contact lens case reports
Guilty Until Proven Innocent
BY PATRICK J. CAROLINE, FAAO
In the process of any differential diagnosis, it�s always best to place the most probable causes of the problem at the top of your list. Solution sensitivity or incompatibility is such a common clinical finding today that I teach my students the following creed: When a patient presents with a soft lens complication, such as dryness or redness, the lens care products are guilty until proven innocent.
In the past, lens care formulations often were so toxic that they produced pathology that was easily diagnosed by observing the patient as he sat in the waiting room (Figure 1). Today, with the dramatic advances in solution formulation, diagnosis isn�t so obvious. As lens care products have evolved, so have the symptoms and signs of solution complications. It�s imperative that we rule out all lens care products, as well as topical medications and tear supplements, as the cause of the problem.
Youthful Case of KCS?
A case in point is patient DB, a healthy 22-year-old female college student with a 4-year history of wearing 2-week planned replacement lenses, with nightly disinfection in a brand name, multipurpose disinfection solution. The patient presented with a 6-month history of dryness and decreasing lens tolerance that her local eyecare provider diagnosed as keratoconjunctivitis sicca. She was prescribed appropriate tear supplements as a treatment.
Keratoconjunctivitis sicca or dry eye is a relatively rare event in a young, healthy, noncontact lens wearing individual, who is free of any systemic disease and systemic medications. In this case, we simply asked: �Are your dry eye symptoms less (or eliminated) when you discontinue your contact lenses and wear eyeglasses?� The patient reported that her dry eye symptoms were significantly improved when wearing her eyeglasses. It�s clear that patient DB is one of the millions of patients worldwide who is experiencing contact lens-induced dry eye.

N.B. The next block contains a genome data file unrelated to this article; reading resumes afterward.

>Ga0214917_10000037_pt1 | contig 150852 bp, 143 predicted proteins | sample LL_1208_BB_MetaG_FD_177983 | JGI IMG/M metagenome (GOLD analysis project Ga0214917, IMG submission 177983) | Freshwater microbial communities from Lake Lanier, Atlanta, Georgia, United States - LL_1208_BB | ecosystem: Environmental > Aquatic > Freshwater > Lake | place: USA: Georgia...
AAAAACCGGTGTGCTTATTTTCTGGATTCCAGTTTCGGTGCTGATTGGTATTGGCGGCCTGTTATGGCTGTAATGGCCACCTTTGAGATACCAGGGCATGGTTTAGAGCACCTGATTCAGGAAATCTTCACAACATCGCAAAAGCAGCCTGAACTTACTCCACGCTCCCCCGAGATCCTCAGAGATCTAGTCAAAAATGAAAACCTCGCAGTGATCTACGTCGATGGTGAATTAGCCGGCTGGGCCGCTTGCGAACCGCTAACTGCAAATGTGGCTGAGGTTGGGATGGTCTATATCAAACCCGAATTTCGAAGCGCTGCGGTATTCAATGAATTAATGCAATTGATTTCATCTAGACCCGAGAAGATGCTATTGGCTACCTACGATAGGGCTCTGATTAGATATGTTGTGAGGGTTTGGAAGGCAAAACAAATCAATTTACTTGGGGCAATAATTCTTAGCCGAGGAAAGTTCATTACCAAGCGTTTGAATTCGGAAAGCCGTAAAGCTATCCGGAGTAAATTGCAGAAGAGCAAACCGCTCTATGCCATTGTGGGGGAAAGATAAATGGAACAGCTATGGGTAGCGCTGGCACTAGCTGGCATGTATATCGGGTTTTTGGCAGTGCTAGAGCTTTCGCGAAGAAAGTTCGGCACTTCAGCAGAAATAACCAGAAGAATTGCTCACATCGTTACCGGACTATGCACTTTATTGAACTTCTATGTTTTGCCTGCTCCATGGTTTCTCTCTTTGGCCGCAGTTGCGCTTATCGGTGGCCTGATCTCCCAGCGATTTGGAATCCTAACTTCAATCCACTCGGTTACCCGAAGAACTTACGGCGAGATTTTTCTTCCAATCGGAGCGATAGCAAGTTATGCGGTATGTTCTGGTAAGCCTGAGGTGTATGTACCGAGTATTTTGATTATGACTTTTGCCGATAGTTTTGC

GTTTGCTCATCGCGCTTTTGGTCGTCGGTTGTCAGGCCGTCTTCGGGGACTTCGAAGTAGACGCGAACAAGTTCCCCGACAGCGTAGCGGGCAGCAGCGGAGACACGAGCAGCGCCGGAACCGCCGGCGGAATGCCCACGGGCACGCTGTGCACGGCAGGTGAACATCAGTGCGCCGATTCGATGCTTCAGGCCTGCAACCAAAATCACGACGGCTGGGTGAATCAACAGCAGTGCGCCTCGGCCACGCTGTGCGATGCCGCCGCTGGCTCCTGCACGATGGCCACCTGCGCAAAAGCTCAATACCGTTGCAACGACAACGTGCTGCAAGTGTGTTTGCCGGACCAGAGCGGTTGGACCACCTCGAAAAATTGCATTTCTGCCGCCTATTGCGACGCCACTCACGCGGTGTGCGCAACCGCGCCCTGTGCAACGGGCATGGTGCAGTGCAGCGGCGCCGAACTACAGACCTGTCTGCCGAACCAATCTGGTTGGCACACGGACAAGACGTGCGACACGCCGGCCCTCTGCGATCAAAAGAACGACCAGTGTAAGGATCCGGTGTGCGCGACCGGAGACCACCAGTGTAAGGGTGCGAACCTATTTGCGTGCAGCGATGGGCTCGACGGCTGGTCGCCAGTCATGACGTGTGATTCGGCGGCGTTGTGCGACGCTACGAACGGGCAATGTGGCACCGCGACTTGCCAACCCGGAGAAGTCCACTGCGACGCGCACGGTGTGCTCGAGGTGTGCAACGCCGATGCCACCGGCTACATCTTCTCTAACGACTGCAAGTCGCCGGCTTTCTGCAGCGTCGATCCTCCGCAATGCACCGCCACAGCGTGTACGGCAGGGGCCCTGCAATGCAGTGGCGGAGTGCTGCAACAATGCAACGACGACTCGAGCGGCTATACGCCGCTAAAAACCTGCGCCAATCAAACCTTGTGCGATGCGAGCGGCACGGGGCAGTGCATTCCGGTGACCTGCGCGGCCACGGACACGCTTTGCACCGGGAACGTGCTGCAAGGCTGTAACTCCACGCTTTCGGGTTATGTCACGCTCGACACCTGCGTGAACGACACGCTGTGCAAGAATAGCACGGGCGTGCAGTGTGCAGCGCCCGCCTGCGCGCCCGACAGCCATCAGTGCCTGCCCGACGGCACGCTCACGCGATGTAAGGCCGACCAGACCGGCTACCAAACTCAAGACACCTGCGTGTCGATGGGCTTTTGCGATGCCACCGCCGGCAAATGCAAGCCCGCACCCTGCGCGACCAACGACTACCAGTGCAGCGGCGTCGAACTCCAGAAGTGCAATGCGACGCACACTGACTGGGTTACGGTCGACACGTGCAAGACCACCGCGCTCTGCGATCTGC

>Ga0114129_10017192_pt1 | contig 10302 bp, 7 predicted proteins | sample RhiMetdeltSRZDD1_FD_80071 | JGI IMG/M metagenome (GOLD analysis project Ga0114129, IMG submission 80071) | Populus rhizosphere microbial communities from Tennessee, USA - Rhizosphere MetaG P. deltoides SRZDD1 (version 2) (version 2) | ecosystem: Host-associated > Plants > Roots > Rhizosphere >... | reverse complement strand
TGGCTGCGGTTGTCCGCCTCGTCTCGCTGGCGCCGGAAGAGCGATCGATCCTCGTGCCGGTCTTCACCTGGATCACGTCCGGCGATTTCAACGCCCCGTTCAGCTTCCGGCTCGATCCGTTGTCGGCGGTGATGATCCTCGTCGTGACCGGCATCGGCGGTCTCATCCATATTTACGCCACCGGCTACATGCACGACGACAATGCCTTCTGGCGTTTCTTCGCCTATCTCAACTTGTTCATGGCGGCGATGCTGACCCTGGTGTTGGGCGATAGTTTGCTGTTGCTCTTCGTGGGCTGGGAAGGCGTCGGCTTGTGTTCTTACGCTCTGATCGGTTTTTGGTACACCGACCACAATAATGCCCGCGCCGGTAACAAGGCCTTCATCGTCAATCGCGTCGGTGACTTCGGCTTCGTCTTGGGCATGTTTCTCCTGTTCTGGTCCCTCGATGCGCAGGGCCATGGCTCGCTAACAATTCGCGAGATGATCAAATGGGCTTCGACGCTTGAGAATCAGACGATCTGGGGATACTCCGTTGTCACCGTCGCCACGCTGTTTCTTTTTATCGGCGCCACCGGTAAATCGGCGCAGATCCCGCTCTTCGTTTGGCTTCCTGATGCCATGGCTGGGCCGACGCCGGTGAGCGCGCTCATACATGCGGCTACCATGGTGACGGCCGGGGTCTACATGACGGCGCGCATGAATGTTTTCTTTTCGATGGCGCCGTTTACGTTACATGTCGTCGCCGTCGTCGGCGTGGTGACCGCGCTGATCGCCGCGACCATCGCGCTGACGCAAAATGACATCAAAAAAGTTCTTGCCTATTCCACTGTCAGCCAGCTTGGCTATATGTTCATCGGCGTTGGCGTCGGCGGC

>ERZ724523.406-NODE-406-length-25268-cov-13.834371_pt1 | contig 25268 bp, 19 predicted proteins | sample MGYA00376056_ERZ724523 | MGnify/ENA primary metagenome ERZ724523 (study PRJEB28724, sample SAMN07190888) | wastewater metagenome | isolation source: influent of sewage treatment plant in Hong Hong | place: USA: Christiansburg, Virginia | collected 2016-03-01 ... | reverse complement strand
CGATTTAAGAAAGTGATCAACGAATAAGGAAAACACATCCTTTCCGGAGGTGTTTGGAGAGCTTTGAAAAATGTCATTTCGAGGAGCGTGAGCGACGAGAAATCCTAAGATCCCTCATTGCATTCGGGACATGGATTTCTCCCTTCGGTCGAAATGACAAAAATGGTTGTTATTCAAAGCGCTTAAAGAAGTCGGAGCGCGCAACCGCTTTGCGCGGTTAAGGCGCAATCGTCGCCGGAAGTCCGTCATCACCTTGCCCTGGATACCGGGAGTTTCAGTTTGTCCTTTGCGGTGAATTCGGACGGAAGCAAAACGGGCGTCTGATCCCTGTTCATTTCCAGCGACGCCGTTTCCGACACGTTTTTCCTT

Elusive Objective Findings
Our patient presented with no abnormal corneal, conjunctival or tear film findings. Today, this is a common clinical finding in a patient suspected of having a solution sensitivity. Often, in my experience, the only slit lamp finding of a possible solution complication, surprisingly, is increased inflammation of the upper tarsal plates (Figure 2). Why the tarsal conjunctiva is more sensitive to chemical exposure than the bulbar conjunctiva is a topic worthy of debate and eventual clarity.
In any event, I continue to teach the creed that for many contact lens complications, the solution is guilty until proven innocent.
Patrick Caroline is an associate professor of optometry at Pacific University. He is also a consultant to Paragon Vision Sciences and SynergEyes Inc.